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The Wartime Book Club by Kate Thompson #Review

  The Wartime Book Club is a marvellous historical novel set on Jersey in World War Two. Written by Kate Thompson , it was published by Hodder $ Stoughton on February 13th. Jersey, 1943. Once a warm and neighbourly community, now German soldiers patrol the cobbled streets, imposing a harsh rule on the people of the island. Grace La Mottée, the island's only librarian, is ordered to destroy books which threaten the new regime. Instead, she hides the stories away in secret. Along with her headstrong best friend, postwoman Bea Rose, she wants to fight back. So she forms the wartime book club: a lifeline, offering fearful islanders the joy and escapism of reading. But as the occupation drags on, the women's quiet acts of bravery become more perilous - and more important - than ever before. And, when tensions turn to violence, they are forced to face the true, terrible cost of resistance . . . Based on astonishing real events, The Wartime Book Club is a love letter

Songbirds by Christy Lefteri #Review


Today we have a real treat. Songbirds is the new novel by author, Christy Lefteri, following her international bestseller,The Beekeeper of Aleppo.

She walks unseen through our world.

Cares for our children, cleans our homes.

Her voice unheard.

She has a story to tell.

Will you listen?

Nisha has crossed oceans to give her child a future. By day she cares for Petra's daughter; at night she mothers her own little girl by the light of a phone. Nisha's lover, Yiannis, is a poacher, hunting the tiny songbirds on their way to Africa each winter. His dreams of a new life, and of marrying Nisha, are shattered when she vanishes. No one cares about the disappearance of a domestic worker, except Petra and Yiannis. As they set out to search for her, they realise how little they know about Nisha. What they uncover will change them all.

With infinite tenderness and skill, Christy Lefteri has crafted a powerful, redemptive story of loss, of the triumph of the human spirit, and of the enduring love of a mother for her child.

‘Will break your heart and open your eyes’

Heather Morris, author of The Tattooist of Auschwitz

'Christy Lefteri's painfully beautiful story about a voiceless immigrant, Nisha, whose selfless courage touches the lives of those around her, moved me from the first page to the last. This thought-provoking novel of love loss and redemption is thoroughly sublime'

Caroline Montague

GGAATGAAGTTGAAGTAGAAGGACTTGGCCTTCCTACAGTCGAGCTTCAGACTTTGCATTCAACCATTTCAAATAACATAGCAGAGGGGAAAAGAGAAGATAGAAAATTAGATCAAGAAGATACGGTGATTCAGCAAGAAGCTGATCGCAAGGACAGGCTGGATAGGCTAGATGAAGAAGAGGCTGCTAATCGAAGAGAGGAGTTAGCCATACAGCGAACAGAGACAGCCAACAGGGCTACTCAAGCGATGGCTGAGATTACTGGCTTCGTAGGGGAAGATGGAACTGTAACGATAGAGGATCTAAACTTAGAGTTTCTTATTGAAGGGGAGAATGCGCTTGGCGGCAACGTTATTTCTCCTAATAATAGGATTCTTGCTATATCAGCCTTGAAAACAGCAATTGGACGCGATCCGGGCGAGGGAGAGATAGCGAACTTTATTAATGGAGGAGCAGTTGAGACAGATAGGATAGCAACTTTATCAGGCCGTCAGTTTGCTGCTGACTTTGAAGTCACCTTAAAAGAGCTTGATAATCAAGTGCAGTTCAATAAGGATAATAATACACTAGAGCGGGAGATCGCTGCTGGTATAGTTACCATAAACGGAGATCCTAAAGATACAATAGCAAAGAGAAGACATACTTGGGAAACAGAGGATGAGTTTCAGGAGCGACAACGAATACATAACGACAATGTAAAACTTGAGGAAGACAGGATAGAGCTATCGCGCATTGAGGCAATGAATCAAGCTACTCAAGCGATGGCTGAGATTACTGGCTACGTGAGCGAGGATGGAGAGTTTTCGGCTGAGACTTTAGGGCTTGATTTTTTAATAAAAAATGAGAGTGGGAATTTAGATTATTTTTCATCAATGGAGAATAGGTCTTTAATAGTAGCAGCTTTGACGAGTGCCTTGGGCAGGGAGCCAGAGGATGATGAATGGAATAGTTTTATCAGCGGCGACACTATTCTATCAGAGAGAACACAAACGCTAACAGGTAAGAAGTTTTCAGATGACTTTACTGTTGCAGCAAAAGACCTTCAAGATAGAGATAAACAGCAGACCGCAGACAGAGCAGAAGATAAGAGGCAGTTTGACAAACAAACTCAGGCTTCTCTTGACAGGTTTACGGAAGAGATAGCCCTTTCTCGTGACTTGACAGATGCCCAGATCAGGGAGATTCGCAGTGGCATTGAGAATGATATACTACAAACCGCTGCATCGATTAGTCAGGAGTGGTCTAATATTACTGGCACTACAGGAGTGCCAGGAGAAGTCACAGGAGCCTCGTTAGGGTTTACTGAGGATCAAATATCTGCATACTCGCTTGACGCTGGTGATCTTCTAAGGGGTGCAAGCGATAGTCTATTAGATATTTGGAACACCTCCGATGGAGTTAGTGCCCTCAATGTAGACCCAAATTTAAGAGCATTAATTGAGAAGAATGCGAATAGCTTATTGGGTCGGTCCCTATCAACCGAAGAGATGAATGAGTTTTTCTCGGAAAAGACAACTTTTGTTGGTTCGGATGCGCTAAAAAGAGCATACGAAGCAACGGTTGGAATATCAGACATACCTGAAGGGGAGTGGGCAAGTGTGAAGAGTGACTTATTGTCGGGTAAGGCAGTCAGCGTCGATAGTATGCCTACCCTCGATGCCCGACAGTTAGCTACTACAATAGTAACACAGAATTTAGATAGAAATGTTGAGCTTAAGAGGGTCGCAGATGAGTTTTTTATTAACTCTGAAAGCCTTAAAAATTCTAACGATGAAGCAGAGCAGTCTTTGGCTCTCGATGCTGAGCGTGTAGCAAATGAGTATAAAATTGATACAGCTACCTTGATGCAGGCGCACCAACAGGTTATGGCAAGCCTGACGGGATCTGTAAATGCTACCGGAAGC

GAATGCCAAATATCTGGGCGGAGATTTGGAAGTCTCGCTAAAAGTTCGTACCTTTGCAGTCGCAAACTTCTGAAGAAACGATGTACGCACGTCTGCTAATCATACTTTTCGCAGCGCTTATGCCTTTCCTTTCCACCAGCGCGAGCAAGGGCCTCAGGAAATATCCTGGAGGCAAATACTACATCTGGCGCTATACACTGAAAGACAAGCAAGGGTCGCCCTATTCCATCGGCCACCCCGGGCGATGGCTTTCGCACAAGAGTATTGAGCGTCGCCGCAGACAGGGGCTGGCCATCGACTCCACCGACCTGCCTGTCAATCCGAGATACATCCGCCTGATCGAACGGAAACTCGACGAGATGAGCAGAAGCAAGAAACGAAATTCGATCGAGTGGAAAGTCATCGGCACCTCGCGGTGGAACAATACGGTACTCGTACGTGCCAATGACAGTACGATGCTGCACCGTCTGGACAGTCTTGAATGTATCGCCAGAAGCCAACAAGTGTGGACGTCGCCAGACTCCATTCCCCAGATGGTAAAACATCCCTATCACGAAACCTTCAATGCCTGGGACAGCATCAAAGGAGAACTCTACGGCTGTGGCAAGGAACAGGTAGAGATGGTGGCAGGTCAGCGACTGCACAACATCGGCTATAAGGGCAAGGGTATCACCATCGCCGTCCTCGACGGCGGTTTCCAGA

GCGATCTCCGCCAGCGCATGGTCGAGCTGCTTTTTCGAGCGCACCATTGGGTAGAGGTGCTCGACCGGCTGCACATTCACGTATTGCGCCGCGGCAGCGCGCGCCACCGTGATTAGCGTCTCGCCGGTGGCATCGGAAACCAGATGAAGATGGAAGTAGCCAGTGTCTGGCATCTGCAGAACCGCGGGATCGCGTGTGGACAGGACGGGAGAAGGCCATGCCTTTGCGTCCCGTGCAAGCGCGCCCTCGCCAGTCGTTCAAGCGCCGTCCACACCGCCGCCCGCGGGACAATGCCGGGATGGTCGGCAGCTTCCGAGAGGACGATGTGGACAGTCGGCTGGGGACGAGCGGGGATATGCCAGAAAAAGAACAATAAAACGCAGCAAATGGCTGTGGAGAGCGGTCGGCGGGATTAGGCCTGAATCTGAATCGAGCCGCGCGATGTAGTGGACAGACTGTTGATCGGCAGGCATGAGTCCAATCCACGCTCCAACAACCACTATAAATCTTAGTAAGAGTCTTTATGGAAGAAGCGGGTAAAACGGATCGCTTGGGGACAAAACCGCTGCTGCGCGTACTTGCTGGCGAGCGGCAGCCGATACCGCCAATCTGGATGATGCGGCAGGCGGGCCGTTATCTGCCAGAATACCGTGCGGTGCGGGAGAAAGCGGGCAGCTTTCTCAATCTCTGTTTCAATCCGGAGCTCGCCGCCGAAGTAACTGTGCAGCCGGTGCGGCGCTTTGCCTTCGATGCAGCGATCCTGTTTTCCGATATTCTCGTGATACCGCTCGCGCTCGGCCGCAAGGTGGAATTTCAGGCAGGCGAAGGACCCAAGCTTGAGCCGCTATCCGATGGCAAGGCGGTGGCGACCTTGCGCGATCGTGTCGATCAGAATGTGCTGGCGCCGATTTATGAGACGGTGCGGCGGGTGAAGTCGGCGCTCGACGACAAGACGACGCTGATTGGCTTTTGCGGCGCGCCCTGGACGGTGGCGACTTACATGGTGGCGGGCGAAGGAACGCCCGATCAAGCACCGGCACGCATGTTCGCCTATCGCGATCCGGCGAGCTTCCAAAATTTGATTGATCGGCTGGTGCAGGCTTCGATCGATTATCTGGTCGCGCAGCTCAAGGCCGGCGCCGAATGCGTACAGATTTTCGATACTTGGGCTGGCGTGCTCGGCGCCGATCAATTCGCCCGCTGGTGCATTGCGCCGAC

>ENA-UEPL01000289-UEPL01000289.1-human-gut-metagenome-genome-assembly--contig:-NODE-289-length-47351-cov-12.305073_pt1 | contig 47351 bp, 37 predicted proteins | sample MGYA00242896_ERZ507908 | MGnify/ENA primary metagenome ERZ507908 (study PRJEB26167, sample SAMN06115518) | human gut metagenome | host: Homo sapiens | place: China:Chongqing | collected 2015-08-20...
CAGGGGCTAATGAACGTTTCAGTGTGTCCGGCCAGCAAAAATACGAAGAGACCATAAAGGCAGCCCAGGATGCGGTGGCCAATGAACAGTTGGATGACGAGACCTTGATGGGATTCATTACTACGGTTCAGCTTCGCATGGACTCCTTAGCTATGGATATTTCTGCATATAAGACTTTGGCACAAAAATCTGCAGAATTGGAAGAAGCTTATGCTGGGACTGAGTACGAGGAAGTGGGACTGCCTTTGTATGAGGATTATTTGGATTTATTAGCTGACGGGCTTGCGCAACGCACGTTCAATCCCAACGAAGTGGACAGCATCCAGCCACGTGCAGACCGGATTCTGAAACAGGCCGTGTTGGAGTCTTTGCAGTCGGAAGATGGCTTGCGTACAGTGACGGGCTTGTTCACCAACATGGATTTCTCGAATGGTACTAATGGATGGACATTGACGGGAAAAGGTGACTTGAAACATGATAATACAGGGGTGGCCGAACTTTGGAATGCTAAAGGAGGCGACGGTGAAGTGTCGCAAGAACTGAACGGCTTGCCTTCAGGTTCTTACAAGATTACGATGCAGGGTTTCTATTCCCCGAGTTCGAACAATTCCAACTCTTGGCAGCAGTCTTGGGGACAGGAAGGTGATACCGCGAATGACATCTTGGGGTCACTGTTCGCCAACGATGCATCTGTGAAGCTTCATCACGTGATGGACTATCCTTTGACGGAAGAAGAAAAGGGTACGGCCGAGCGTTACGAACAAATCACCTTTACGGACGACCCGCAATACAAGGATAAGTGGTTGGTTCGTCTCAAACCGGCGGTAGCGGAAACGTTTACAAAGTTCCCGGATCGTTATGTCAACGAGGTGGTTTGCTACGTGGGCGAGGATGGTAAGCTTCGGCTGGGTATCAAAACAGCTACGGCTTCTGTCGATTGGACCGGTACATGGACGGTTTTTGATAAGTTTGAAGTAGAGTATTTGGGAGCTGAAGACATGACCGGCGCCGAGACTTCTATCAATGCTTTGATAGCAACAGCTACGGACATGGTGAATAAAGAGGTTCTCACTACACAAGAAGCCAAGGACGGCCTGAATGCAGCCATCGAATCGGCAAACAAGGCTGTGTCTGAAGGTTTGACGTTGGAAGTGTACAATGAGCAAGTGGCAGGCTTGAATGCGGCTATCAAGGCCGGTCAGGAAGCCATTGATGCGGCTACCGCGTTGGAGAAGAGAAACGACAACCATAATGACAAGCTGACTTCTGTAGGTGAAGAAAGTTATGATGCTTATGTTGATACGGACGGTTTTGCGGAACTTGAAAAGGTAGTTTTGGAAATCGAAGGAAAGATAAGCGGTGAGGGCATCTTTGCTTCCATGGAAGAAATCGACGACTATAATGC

'I've never read anything quite like Songbirds - a beautifully crafted novel that sits at the intersection of race and class, that flags the frank truth of the life of migrant workers for whom a flight to freedom can become the most finely woven trap'

Jodi Picoult

My Thoughts

This is a poignant and thought-provoking novel which has a distinctive voice. Nisha's story is an emotional one. Living in Cyprus as a maid, she has had to leave her child and mother in Sri Lanka. By day, she mothers Petra's daughter. By night, she speaks to her own daughter on an iPad. As you unravel her story, you find out what has brought her away from home. At first glance, she has little in common with the distant mother, Petra who has never really taken the effort to get to know her. Differences in class and race weave around Nisha and she finds herself trapped within her new life. 

    The imagery of the songbirds is a powerful one, trapped as they become. In her preface, Christy writes about her inspiration for the story. It is a powerful look at migration and the reasons behind it. Choice does not always come into it. Influenced by a recent tragedy which took place in Cyprus, concerning migrant women workers, the attitude of the authorities to the migrant workers seems lacking. The inability of some to 'see' others as human beings is clearly referenced in the story. A quest for freedom might result in the opposite. This is an emotional read which involves the reader from the start.

In short: Is freedom an illusion?   

About the Author

Brought up in London, Christy Lefteri is the child of Cypriot refugees. She is a lecturer in creative writing at Brunel University. The Beekeeper of Aleppo was born out of her time working as a volunteer at a UNICEF supported refugee centre in Athens.

You can follow Christy here: Twitter

Book link: Amazon UK

Thanks to Christy Lefteri, Zaffre Books and Tracy Fenton of Compulsive Readers for a copy of the book and a place on the tour.

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